Coming between Cavafy’s spontaneous modernity and the studied modernism of Seferis, and admired by both the senior and junior poet, Angelos Sikelianos (1884–1951) is an anomaly. He wrote exclusively in received and nonce forms using a rich vernacular and vatic voice. His is not the stance of irony or modern detachment and exile, but of a mystic oneness with Greece’s landscape and mythology. He is often compared with Yeats. In conversation with Seferis, the translator Edmund Keeley suggested that, though Sikelianos was a great poet, Yeats was greater. Seferis replied, “What does that mean? For me, Sikelianos is the greater poet and Yeats is second in comparison. Because I am Greek and Sikelianos is the great poet in my tradition.”
Sikelianos is famously difficult to translate—without the structure of his forms and the verve of his demotic, the vatic can turn vapid. I am intrigued by the formal challenge, though English’s relative paucity of full rhyme compared to Greek’s superabundance has meant I have allowed myself looser rhyme schemes and slant rhymes to carry it off.
“The Horses of Achilles” depicts the immortal horses of Achilles, Xanthus and Balius, in Elysium (the fields of asphodel). In the Iliad, Xanthus had the power of speech and prophesied the death of Achilles, for which he was silenced by the Furies. The poem is both a response to Homer and to Cavafy’s poem of (almost) the same title. In Sikelianos’s poem, Achilles and his horses share a golden immortality and youth beyond the blood and dust of battle. (Prize animals are particularly subject in Greece to attracting the “evil eye” and are often protected with blue beads or other talismans.) One wonders who is speaking: Sikelianos, Odysseus, Patroclus?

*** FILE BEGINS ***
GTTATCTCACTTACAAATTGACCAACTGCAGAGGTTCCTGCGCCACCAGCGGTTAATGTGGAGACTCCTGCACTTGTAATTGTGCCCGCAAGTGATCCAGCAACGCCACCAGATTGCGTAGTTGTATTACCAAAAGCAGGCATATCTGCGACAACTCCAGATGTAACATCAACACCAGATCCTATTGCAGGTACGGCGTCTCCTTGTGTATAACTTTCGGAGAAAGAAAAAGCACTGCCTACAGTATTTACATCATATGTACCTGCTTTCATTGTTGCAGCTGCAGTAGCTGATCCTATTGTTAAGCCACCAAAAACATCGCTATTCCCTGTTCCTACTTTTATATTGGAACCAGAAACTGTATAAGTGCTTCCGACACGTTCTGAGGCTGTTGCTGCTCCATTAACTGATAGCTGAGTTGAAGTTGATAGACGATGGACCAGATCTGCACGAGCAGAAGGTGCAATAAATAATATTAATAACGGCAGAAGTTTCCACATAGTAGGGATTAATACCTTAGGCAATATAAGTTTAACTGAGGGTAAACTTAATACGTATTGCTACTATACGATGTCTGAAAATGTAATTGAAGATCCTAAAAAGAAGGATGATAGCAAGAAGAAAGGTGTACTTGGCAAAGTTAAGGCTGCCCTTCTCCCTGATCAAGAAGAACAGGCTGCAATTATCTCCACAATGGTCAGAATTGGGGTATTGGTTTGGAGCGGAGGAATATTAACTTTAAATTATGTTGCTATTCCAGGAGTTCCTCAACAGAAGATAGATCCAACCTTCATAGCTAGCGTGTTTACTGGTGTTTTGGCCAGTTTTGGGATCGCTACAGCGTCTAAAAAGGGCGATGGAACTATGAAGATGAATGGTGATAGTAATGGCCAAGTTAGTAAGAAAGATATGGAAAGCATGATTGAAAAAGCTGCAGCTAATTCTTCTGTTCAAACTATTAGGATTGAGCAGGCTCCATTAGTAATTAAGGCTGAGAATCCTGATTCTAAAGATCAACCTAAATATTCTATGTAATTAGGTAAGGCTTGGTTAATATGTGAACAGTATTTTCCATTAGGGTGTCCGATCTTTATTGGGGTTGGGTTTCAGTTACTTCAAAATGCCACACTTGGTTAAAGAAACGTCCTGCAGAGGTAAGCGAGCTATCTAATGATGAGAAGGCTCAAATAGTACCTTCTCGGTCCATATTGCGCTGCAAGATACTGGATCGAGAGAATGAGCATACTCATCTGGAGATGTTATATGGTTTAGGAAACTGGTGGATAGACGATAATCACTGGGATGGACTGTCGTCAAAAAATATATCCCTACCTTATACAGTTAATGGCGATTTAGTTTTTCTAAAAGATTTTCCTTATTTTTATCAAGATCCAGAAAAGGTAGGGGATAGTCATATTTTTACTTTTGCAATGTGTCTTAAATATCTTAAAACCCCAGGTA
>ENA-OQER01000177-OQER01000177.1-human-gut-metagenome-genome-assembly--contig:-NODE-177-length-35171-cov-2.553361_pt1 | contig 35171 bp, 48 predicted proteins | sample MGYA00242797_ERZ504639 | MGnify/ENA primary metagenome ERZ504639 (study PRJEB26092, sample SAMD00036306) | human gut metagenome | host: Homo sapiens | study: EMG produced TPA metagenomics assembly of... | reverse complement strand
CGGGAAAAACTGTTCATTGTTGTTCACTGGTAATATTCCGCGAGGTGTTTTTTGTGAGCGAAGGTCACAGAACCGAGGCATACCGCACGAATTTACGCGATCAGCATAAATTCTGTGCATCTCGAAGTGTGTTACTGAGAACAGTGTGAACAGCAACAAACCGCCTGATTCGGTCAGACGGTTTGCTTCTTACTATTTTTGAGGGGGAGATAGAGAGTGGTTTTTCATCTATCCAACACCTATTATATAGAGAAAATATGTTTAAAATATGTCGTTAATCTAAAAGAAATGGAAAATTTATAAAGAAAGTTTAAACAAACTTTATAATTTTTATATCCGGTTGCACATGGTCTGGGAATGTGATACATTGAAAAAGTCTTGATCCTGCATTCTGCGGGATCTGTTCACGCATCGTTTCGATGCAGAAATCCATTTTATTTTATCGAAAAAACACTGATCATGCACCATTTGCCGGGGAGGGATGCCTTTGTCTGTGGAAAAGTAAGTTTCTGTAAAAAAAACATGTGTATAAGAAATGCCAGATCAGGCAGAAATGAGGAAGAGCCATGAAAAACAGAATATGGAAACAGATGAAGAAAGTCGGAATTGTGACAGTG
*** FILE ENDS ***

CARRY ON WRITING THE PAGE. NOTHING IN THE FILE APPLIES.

It was on Acrocorinth, overlooking the Corinthian gulf, that Pegasus, drinking at the Pirenian spring, was captured by Bellerophon. Depicted on the coins of ancient Corinth, Pegasus is also the symbol of poetic inspiration: in Greek, the name means “spring” or “source.” Compare this sonnet about a real colt who almost turns into Pegasus with a poem about Pegasus turned into a real colt, Yeats’s “The Fascination of What’s Difficult.”
“Frieze” describes the Parthenon frieze, with its splendid parade of horses and horsemen for the Panathenaic procession, a summer festival in which the statue of Athena was presented with a new robe. The title is “Zophoros,” the modern Greek for freize, but the word also suggests its ancient sense of “life-giving” and “bearer of animals,” as the sonnet itself animates the tableau. Sikelianos is clearly intimately familiar with the figures, down to the bulging veins of the horses and the headwear of the riders. As Keats is a totemic poet for Sikelianos, this poem is arguably in conversation with Keats’s “On Seeing the Elgin Marbles.”
This article originally appeared in The New Criterion, Volume 27 Number 10, on page 28
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